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The Jewish Sanhedrim probably took its form from the seventy elders appointed to assist Moses in the government. After the captivity it seems to have been a permanent consistory court. The president was called “Ha-Nasi” (the prince), and the vice-president “Abba” (father). The seventy sat in a semicircle, thirty-five on each side of the president; the “father” being on his right hand, and the “hacan,” or sub-deputy, on his left. All questions of the “Law” were dogmatically settled by the Sanhedrim, and those who refused obedience were excommunicated. (Greek, sunedrion, a sitting together.)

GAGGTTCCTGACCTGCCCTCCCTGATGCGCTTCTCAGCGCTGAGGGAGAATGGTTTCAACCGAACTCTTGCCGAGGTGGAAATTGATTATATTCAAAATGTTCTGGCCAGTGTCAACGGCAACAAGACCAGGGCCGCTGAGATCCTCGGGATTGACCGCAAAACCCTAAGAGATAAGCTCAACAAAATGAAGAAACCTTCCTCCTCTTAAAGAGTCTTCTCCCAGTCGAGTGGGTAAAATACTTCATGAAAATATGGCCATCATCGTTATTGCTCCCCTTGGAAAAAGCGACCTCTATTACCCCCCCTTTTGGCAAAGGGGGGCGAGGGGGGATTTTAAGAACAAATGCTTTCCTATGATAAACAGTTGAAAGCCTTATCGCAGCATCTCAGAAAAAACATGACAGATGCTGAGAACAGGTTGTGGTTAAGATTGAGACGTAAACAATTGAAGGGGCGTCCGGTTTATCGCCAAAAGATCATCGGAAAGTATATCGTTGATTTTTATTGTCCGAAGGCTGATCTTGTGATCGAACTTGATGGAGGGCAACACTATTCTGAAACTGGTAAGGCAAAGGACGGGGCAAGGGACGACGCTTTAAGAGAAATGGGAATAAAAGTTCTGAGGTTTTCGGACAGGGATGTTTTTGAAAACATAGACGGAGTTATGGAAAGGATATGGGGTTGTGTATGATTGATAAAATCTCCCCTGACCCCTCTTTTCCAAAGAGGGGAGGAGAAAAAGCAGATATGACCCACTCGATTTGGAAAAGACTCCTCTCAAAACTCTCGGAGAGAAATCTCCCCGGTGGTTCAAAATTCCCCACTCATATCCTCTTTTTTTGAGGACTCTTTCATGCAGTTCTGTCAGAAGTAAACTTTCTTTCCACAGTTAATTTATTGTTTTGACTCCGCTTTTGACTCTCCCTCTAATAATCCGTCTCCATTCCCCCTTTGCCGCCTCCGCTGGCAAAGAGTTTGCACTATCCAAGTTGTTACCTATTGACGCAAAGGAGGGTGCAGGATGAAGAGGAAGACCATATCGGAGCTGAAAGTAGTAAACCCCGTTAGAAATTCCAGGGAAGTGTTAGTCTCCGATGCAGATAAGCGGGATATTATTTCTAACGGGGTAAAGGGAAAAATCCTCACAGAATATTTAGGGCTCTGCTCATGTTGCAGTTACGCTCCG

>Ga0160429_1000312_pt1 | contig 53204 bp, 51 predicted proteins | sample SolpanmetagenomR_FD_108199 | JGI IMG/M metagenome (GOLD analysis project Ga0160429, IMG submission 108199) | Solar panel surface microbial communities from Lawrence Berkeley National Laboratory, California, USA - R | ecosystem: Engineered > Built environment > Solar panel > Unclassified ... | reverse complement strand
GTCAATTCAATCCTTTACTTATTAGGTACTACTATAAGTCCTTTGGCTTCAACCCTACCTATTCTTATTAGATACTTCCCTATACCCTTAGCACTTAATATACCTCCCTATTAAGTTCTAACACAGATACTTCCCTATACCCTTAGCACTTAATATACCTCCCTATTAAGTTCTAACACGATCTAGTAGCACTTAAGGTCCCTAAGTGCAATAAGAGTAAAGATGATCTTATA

Sanhedrim, in Dryden’s satire of Absalom and Achitophel, stands for the British Parliament.

“The Sanhedrim long time as chief he ruled,

Their reason guided, and their passion cooled.”

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Entry taken from Dictionary of Phrase and Fable, edited by the Rev. E. Cobham Brewer, LL.D. and revised in 1895.

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Sandwichman (A)
Sang Bleu
Sang Froid (French, “cool blood”)
Sanglier (Sir)
Sangrado (Dr.)
Sanguine [murrey]
Sanguinary James (A)
Sans Culottes (French, without trousers)
Sans Culottides
Sans Peur et Sans Reproche
Sans Souci (French)
Sansfoy [Infidelity]
Sansjoy [Without the peace of God]
Sansloy [Irreligion]
Sansonetto (in Orlando Furioso)

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